I knew Seanan McGuire/Mira Grant had it in her, somewhere. She takes the promise she had shown in Feed, her creature inventiveness from Discount Armageddon and weaves them together with the horror atmosphere from Every Heart a Doorway to create a terrifically scary tale.
“News flash, Victoria: we know you’re looking for the little mermaid who can give you back your sister’s voice. You’re not going to find her.”
Victoria, or Tory, is a marine biologist, working summers for the tourist cruises through Monterey Bay, California (been there!) and spending the rest of her time and money researching the sounds of the ocean deep. Her older sister, Allie, was the videographer for an exploratory ship put together by Imagine Entertainment (aka ‘Dreamworks’?) to look for ‘mermaids,’ and was never found. Everyone on the ship was slaughtered or missing, and the bits of found footage showed fanged mermaid-like creatures hunting the humans down and eating them. The world remained skeptical, however. It’s seven years later, however, and a representative from Imagine approaches Tory and her research partner, Luis, with an invitation to be part of a second discovery mission.
I wasn’t sure exactly where the story would head, but at about 20% it occurred to me that it was Jurassic Park, ocean version. It even included two big game hunters everyone loved to hate: “They had traveled the world, taking their prey from every environment, every ecosystem. They had bribed, bartered, and trespassed to line up the perfect shot, creating their own Noah’s Ark of ghosts.” As soon as I met them, I felt sure they were the characters were were going to love being eaten, as the ghosts from all their big game hunts took revenge.
The locations are beautifully realized. In fact, for the first bit of Tory’s introduction, I felt I was reading a blog post about Monterey, California. But the world-building is a tad odd. The set-up for the story is done in 2015, but the majority takes place in 2022. There is supposed to be a greater divide between the wealthy and the poor, climate change is taking a toll, but drought has been solved with solor-powered desalination plants. It’s an odd juxtaposition, because in one moment it feels so very now as to possibly be last week, and then the next there are momentary references to advanced technologies we haven’t reached quite yet. Her partner, Luis, has a crazy amount of family money which he has used to help develop new technologies and lab equipment that they use for their research.
But you know what? Who cares about little world-building oddities. Its fun. It follows many classic horror tropes and yet the reader remains deeply invested. Tory is developed well enough to be both driven and kind, and her friend Luis is the epitome of the distracted, awkward scientist. There are two deaf women and their translator sister, all of whom have difference science specialties and focus (deepsea pod pilot, chemist, language specialist), so you just know that sign language will play a role somewhere. Olivia is a ‘personality’ and videographer who has been hired to document the trip. The representative for Imagine, Theo, has a chronic pain syndrome that he treats with an intriguing mixture of marine neurotoxins, and I’ll be honest–I totally expected that would play a role as well. His estranged wife, Jilliana Toth, is one of the reasons for the first expedition, as her life’s work as a biologist has been to prove mermaids exist. She’s a fascinating, determined character, full of guilt about the first expedition.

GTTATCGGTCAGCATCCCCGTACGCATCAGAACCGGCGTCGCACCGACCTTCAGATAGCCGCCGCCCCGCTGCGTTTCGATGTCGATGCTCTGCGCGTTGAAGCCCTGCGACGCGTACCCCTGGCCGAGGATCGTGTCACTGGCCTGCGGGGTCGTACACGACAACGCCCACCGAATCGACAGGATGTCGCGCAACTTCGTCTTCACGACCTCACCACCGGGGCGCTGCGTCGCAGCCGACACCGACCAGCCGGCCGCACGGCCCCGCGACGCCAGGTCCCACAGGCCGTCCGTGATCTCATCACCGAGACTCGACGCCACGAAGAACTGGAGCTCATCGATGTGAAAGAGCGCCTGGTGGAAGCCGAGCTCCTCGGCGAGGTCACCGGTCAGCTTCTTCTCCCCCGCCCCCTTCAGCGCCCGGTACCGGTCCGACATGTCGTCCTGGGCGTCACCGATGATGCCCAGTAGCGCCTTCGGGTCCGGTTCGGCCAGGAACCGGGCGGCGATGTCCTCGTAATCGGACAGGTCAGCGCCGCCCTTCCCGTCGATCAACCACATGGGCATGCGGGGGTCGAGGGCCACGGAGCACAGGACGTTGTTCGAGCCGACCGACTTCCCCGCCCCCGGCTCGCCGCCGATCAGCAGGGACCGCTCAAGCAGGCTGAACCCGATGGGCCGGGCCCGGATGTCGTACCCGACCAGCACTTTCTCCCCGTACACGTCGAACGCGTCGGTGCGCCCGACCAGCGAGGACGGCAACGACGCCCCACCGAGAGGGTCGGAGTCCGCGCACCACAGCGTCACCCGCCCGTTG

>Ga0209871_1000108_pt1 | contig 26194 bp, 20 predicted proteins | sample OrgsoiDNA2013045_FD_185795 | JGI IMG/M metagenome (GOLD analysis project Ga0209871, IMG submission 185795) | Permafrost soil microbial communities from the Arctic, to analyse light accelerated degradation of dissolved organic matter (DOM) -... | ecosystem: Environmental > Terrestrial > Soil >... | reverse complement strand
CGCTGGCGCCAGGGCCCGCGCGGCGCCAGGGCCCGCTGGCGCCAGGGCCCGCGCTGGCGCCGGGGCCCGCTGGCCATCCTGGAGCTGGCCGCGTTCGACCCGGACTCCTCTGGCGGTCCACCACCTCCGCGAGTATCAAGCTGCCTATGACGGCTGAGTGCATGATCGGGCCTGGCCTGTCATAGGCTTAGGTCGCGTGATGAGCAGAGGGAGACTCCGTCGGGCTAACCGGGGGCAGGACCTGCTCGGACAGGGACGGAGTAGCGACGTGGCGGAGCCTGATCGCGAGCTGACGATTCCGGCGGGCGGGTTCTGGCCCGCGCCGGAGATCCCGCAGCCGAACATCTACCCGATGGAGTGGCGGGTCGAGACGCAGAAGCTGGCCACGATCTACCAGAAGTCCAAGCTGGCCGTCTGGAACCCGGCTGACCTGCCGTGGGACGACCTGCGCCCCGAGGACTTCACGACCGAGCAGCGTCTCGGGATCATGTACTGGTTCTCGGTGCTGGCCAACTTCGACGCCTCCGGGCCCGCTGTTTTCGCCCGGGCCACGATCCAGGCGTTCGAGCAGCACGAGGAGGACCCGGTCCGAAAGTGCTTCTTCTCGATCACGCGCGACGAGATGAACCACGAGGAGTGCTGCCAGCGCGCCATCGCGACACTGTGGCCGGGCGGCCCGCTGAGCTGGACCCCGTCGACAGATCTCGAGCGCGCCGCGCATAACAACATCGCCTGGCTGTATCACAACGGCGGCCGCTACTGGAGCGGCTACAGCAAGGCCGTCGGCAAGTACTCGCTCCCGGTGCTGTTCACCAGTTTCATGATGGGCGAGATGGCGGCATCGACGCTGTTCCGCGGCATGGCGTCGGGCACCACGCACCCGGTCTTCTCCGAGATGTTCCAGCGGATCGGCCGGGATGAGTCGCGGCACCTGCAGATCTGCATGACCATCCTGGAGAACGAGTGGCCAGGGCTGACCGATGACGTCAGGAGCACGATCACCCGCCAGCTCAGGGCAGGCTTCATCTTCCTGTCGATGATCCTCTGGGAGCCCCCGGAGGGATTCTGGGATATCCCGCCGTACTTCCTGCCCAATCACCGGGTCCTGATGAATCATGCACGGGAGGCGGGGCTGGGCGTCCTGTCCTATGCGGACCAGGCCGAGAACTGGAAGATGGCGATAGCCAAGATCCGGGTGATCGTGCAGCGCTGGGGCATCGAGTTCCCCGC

“Her career was a shipwreck. At least is was a shipwreck that she had, thus far, managed to survive. That was more than she could say for the ones who’d sailed upon the Atargatis. But the guilt, ah… The guilt was the reef upon which her marriage had crashed”
Which leads me, not incidentally, to one of the things that Grant/McGuire is finally getting right for such a prolific author who likes to see the unseen and counter expectations: we finally have a female cast that feels developed and well-rounded. And while a romance is brought into it, it’s a queer one, quite possibly the first in all her thirty-five-ish books.
“Olivia, who was staring down the barrel of a lifetime of nightmares, assuming her lifetime extended past this place, this ship, this damned and doomed voyage, said nothing.”
The writing is solid. It is often very evocative, but occasionally Grant gets a little carried away and will use some florid imagery and dialogue that doesn’t make sense. It is easy to forgive her, but it is the kind of thing that prevents it from being a truly remarkable book. Grant also made infrequent but completely annoying use of the full parenthetical paragraph. Seriously–get a better editor. At over four hundred pages, it is one of Grant’s longest works to date and while I enjoyed the science, it could have used some trimming.
What was also quite fun for me was the science-geek setting and the creature opposition. There’s a lot of interesting description of oceans, mammals, sea-life, etc. packed in here, but it’s usually more Mary Roach-level of discussion rather that very technical concepts. There are a couple of spots it gets a little more technical, particularly when Tory is explaining her research using sound to map ocean life, but most of it is accessible. The device of the videographer allows for low-level explanations.
All that said, I’d highly recommend it to anyone who happens to have an interest in oceans and urban fantasy.